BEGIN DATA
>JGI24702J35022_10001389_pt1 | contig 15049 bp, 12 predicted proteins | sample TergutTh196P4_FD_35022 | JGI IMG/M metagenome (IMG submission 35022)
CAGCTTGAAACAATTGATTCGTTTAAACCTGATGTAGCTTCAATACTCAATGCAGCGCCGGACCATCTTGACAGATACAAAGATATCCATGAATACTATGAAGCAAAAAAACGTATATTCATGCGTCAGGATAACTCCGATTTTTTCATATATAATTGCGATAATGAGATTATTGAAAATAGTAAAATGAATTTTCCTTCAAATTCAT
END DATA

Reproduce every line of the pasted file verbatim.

>JGI24702J35022_10001389_pt1 | contig 15049 bp, 12 predicted proteins | sample TergutTh196P4_FD_35022 | JGI IMG/M metagenome (IMG submission 35022)
CAGCTTGAAACAATTGATTCGTTTAAACCTGATGTAGCTTCAATACTCAATGCAGCGCCGGACCATCTTGACAGATACAAAGATATCCATGAATACTATGAAGCAAAAAAACGTATATTCATGCGTCAGGATAACTCCGATTTTTTCATATATAATTGCGATAATGAGATTATTGAAAATAGTAAAATGAATTTTCCTTCAAATTCAT